The trip went well. 1350 miles from home westbound over 3 days. All technical systems worked flawlessly. The Microsat WX3in1 TNC worked perfectly as a Tracker and I-Gate. The car network held up without issues. Amazingly enough, we entered a Verizon “extended 2G” coverage area along MO 60 just as my wife wanted to stream the Patriots game!! First half was lost, but the game was not so good anyway. We mourned the loss with a lot of Pats fans in Nashville that night.

From Nashville, TN to home was sadly in very low visibility through some very pretty areas. We mainly barely saw tail-lights through the road spray. Not so much scenery.

DMR via a SharkRF Opesnpot (v1) worked absolutely flawlessly. We have daily check-ins from N2KTO and LA9GHO checking on our progress. Gent’s – Thanks for keeping an eye on us!

Conclusion 3000 miles in 8 days, of which 2 days was local in Branson.


* An iPad provided a APRS Map and wide area navigation.

* Connect CS800D dual band DMR/Analog remounted head for mobile communications

* GPS for driving instructions. Turn info is repeated on the speedometer.

* iPhone with map of truck stops, fuel, bathrooms and food.

Not pictured is the XPR6550 ht I used to communicate on DMR. Also the CB we laid on the center armrest after we came to a complete stop on I-81 in PA after a major truck crash.


APRS track

Day 1 was not retrievable from APRS.fi Above picture picks up on the morning of Day 2 and shows all vehicle movements.


In November 2018 we are planning a drive from New England to Branson, MO, for a long weekend.

Travel Schedule Westbound:

Since it is vacation we are planning on driving the 1330 mile trip. One long day plus a “short” day. The hope is that most of the work symbols currently on the map will be gone by then (this map is live). This should bring the drive time down a little.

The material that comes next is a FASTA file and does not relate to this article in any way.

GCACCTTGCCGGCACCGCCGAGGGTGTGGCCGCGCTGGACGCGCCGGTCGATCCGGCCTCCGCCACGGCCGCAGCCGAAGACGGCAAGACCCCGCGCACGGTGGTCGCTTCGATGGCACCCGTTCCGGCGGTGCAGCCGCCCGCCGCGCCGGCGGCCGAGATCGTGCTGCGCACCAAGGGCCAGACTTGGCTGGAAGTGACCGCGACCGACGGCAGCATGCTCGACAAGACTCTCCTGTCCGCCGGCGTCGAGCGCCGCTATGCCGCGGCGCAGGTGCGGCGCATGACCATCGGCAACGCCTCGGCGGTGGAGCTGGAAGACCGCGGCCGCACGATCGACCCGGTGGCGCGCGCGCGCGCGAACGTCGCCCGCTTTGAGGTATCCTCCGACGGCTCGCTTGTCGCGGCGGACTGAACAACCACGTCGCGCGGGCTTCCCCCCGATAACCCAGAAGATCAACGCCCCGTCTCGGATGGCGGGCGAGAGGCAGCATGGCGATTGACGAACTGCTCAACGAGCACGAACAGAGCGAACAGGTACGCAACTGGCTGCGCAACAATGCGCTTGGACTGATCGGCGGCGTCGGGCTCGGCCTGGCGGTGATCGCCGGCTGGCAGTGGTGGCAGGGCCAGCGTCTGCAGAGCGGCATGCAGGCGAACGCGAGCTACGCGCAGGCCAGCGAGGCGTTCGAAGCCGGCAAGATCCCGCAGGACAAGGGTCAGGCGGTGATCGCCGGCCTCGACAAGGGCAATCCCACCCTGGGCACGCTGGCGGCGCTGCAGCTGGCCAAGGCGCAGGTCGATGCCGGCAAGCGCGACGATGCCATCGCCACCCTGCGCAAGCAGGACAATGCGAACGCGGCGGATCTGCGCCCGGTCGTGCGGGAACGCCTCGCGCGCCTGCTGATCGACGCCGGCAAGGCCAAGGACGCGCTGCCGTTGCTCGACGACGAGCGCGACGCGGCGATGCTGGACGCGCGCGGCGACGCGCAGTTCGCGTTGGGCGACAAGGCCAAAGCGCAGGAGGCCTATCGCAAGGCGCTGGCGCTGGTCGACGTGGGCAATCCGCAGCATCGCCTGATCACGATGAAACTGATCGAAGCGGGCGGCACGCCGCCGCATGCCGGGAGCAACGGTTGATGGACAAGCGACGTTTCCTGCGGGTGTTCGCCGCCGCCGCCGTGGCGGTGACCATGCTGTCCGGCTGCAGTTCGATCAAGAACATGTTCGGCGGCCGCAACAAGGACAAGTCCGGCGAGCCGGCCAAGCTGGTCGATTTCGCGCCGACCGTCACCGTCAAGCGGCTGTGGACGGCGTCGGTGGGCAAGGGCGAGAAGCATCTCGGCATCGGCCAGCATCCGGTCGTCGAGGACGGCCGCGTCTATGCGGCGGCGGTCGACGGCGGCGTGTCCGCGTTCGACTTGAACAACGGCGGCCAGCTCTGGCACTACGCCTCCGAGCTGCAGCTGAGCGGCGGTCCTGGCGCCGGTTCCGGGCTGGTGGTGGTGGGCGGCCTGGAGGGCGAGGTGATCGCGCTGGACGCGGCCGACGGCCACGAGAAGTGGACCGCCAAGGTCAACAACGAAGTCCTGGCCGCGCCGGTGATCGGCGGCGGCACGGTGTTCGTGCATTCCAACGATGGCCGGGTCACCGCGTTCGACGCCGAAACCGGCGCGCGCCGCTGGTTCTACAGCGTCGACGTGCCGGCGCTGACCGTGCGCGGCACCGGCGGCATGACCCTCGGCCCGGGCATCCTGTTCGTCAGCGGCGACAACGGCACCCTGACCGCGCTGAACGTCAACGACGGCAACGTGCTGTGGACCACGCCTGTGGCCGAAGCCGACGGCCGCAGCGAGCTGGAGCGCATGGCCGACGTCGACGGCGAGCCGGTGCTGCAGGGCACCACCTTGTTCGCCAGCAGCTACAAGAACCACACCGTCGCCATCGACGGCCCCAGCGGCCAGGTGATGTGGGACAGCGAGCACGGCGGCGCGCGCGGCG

This time there will be more time to plan all mobile installations. The MB GLK350 is a compact SUV, so space is at a premium. You can also see the MOBILE SHACK webpage The planned equipment will be:

Radios and electronics under the baggage compartment floor:

Back Row:

  • Left: CS800D DMR/Analog dual band
  • Middle: Alinco 1200 data radio for APRS
  • Right: SharkRF OpenSpot for DMR
  • Far Right: 15 minute timer after Alternator stops.

Front Row:

  • Left: WX3in1 APRS TNC. By far my favorite APRS tnc/controller.
  • Middle: Moxa Mobile Ethernet Switch (see the text below). Currently not used due to VHF RFI.
  • Right: Pewave MAX BR1 LTE Router. Dual Sim (service) Capable.
  • Far Right: Power Distribution

Researched Items:

  • Dashcam – Camera is installed.
  • MOXA Switch is disconnected due to RFI. I suspect it is the stabilized power supply in the unit?

Power Supply:

  • 15 minute auto timer to turn off auxiliary system 15 minutes after alternator stops. I may swap this out for a 30-45 minute timer. 15 minutes is just a little shy for my taste.
  • Router and Hotspot are in bypass and always powered. Only comm radios switched at this time.
  • Anderson Powerpole distribution center.
  • Distribution box in the trunk and between front seats.
  • 12V voltage stabilizer for household items requiring stable 12v and not the variable up to 15+ volt I see from the APRS reports. The MB has a battery maintenance computer which carefully maintains the car’s battery at max performance. This, however also means the voltage will vary more than a standard car.


  • The Router is a Pepwave MAX BR1 Industrial-Grade dual sim 4G LTE/3G Router with external antenna. The WAN connector will be used for the AT&T WHPI box. This router is capable of “docking” with a WiFi internet when not on the move. Thus, when at home, work or hotel, internet is supplied via WiFi while when on the move from 4G/LTE cell. The router remains continuously powered to maintain a stable internet. The docket mode also allows for remote control of some of the onboard radio systems like APRS and DMR HotSpot.
  • A Moxa EDS305 commercial grade mobile (12-48Vdc) Moxa Switch is used to add more to add more LAN ports. I love this box; super forgiving on voltage, so a simple wire connection to PowerPole and car voltage. PROBLEM: The Moxa generates RF noise on VHF frequencies to the tune of full scale on the receiver on some frequencies. It appears to be completely unusable? New CAT7 shielded ethernet cables are on order.